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The Modern Scottish Minstrel, Volume III The Songs of Scotland of the Past Half Century

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Men who compare themselves with their nearest neighbours are almost invariably conceited, speak boastingly of themselves, and disrespectfully of others. But if a man extend his survey, if he mingle largely with people whose feelings and opinions have been modified by quite different circumstances, the result is generally beneficial. The very act of accommodating his mind to foreign modes of thought expands his nature; and he becomes more liberal in his sentiments, more charitable in his construction of deeds, and more capable of perceiving real goodness under whatever shape it may present itself. So when a Scotsman criticises Scotch poetry viewed by itself alone, he is apt to be carried away by his patriotism,—he sees only the delightful side of the subject, and he ventures on assertions which flatter himself and his country at the expense of all other nations. If, however, we place the productions of our own country side by side with those of another, the excellences and the deficiencies of both are seen in stronger relief; the contrasts strike the mind, and the heart is widened by sympathising with goodness and beauty diversely conceived and diversely portrayed. For this reason, we shall attempt a brief comparison of Hellenic and Scottish songs.

Before we enter on our characterisation of these, we must glance at the materials which we have to survey. Greek lyric poetry arose about the beginning of the eighth century before the Christian era, and continued in full bloom down to the time when it passed into drama on the Athenian stage. The names of the poets are universally known, and have become, indeed, almost part of our poetic language. Every one speaks of an Anacreon, a Sappho, and a Pindar; and the names of Archilochus, Alcman, Alcæus, Stesichorus, Simonides, Ibycus, and Bacchylides, if not so often used, are yet familiar to most. Few of these lyrists belonged to Greece proper. They belonged to Greece only in the sense in which the Greeks themselves used the word, as including all the colonies which had gone forth from the motherland. Most of the early Greek song-writers dwelt in Asia Minor—some were born in the islands of the Cyclades, and some in Southern Italy; but all of them were proud of their Greek origin, all of them were thorough Greeks in their hearts. It is only the later bards who were born and brought up on the Greek mainland, and most of these lived to see the day when almost all the lyric poets took their grandest flights in the choral odes of their dramas. These odes, however, do not fall within the province of our comparison. The lyrical efforts both of Æschylus and Sophocles were inwoven with the structure of their plays, the chorus in Æschylus being generally one of the actors; and they have their modern representatives, not in the songs of the people, but in the arias of operas. Setting these aside, we have few genuine efforts of the Greek lyric muse belonging to the dramatic period—the most important being several songs sung by the Greeks at their banquets, which have fortunately been preserved. After this era, we have no lyric poems of the Greeks worth mentioning. The verse-writers took henceforth to epigrams—epigrams on everything on the face of the earth. These have been collected into the "Greek Anthology;" but the greater part of them are contemptible in a poetic point of view. They are interesting as throwing light on the times; but they are weak and vapid as expressions of the beatings of the human heart, and they are full of conceits. Besides these, there are the Anacreontic odes, known to all Greek scholars and to a great number of English, since they have been frequently translated. With one or two exceptions, they were all written between the third and twelfth centuries of the Christian era, though some scholars have boldly asserted that they were forgeries even of a later date. Most of them seem to be expansions of lines of Anacreon. They are in general neat, pretty, and gaysome, but tame and insincere. There is nothing like earnestness in them, nothing like genuine deep feeling; but thus they are all the more suited for a certain class of lovers and drinkers, who do not wish to be greatly moved by anything under the sun.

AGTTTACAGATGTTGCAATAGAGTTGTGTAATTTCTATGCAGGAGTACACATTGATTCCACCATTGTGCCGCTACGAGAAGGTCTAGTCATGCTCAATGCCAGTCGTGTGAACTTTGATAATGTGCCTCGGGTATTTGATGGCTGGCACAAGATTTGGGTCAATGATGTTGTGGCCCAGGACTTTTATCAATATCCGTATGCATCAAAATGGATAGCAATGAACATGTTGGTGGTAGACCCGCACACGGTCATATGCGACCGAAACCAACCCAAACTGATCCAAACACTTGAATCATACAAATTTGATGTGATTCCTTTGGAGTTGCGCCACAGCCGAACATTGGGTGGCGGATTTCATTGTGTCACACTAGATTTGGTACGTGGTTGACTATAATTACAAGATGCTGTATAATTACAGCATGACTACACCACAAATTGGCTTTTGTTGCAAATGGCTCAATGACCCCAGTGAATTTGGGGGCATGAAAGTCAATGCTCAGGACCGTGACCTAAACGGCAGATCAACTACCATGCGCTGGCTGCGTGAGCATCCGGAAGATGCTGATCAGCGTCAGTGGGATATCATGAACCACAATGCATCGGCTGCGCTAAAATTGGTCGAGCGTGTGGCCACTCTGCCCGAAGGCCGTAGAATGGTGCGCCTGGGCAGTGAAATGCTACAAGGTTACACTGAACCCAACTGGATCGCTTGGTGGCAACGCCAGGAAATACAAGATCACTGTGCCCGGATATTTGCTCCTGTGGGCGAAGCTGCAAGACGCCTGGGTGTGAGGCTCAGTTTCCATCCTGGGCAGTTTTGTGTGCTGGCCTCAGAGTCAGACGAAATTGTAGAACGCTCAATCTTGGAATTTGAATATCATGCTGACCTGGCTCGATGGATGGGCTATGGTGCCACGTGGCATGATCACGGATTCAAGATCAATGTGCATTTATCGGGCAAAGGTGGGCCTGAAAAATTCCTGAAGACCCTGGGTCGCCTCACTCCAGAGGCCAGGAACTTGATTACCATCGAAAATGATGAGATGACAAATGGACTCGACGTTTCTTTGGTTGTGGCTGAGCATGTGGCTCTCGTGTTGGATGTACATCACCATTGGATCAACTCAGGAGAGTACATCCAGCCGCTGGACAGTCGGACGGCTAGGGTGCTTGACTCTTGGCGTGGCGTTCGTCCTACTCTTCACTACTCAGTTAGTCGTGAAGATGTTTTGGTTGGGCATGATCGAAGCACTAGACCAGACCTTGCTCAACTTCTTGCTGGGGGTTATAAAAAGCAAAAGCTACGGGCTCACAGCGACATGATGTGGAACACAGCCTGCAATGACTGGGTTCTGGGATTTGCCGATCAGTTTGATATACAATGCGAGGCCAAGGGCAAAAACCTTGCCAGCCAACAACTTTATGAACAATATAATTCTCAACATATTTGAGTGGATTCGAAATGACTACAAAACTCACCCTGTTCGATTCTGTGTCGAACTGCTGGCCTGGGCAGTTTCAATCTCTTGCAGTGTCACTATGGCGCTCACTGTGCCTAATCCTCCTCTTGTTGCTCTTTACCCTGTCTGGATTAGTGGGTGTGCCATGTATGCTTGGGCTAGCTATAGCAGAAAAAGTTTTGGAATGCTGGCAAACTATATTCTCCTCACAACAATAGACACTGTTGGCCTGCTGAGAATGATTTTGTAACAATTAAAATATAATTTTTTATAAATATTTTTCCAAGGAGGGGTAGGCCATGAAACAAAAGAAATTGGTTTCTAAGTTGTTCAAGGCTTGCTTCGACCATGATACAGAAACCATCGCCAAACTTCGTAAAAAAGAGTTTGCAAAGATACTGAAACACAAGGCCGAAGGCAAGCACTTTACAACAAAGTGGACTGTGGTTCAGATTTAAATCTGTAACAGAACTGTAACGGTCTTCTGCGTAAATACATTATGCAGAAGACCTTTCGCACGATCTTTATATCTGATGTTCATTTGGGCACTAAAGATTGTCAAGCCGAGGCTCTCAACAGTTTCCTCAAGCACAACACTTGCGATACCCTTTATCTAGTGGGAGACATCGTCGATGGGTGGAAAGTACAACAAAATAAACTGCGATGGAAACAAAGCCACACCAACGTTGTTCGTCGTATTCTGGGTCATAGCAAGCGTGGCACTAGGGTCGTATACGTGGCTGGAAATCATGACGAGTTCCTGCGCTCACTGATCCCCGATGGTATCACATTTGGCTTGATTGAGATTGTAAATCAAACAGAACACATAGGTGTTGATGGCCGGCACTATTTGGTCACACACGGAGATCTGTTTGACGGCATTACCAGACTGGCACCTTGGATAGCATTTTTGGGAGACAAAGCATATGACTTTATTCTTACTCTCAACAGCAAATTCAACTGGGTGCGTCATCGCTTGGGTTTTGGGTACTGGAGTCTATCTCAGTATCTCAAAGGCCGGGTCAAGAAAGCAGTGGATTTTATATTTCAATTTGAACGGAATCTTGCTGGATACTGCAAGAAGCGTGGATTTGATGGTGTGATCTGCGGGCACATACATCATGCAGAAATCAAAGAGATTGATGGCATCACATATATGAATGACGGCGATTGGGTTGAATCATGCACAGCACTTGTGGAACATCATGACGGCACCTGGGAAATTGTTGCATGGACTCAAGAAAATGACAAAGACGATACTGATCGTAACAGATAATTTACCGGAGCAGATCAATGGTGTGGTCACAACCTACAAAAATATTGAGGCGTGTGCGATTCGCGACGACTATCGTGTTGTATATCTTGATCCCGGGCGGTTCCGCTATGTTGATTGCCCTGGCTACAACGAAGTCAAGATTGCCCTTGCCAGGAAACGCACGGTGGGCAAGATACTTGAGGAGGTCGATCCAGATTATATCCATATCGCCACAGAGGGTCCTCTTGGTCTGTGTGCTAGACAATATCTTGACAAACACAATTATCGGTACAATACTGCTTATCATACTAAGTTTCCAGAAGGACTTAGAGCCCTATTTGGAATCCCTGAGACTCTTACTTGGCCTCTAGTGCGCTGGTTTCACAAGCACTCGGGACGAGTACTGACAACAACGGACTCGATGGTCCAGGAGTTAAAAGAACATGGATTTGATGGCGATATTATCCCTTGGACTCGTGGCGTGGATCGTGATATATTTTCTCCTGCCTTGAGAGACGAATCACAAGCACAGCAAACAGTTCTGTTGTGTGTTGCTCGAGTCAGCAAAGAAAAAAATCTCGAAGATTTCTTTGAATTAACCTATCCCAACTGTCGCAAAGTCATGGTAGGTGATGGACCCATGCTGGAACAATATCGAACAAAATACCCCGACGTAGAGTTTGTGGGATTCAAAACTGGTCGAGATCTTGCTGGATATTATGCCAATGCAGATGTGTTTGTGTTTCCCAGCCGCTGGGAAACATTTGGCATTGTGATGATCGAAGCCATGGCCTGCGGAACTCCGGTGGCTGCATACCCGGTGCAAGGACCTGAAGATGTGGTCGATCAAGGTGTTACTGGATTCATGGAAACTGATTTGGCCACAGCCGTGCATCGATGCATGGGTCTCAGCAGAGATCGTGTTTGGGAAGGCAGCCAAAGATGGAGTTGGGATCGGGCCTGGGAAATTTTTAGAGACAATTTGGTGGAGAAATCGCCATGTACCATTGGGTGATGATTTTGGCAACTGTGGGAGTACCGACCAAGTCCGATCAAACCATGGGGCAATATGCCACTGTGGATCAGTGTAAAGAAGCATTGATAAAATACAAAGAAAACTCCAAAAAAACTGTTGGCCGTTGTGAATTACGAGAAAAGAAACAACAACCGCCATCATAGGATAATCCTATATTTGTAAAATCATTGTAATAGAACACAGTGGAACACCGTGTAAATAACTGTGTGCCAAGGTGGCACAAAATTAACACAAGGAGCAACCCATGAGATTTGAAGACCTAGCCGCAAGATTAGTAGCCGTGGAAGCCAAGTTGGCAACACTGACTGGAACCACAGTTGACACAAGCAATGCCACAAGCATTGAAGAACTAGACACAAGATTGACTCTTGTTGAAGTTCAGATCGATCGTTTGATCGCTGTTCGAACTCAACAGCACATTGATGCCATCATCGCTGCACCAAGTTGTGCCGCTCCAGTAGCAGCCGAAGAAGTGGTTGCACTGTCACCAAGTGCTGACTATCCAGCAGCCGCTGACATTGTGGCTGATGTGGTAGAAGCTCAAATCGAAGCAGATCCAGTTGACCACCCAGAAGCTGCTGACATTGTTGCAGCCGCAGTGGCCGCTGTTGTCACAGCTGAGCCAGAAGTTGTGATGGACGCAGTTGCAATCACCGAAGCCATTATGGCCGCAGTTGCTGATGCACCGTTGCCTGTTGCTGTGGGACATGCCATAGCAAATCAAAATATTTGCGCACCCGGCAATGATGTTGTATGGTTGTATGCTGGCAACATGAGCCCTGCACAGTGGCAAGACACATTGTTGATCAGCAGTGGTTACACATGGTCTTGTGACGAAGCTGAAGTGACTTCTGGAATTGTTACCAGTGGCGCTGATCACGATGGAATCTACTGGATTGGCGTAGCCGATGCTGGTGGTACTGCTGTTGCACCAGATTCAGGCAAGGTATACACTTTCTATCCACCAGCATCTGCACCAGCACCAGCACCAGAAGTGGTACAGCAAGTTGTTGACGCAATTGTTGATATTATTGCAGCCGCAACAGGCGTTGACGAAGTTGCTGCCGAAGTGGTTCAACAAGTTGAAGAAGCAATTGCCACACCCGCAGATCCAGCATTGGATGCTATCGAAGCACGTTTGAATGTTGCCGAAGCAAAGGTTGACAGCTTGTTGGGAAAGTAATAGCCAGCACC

Scotch lyric poetry may be said to commence with the lyrics attributed to James I., or with those of Henryson....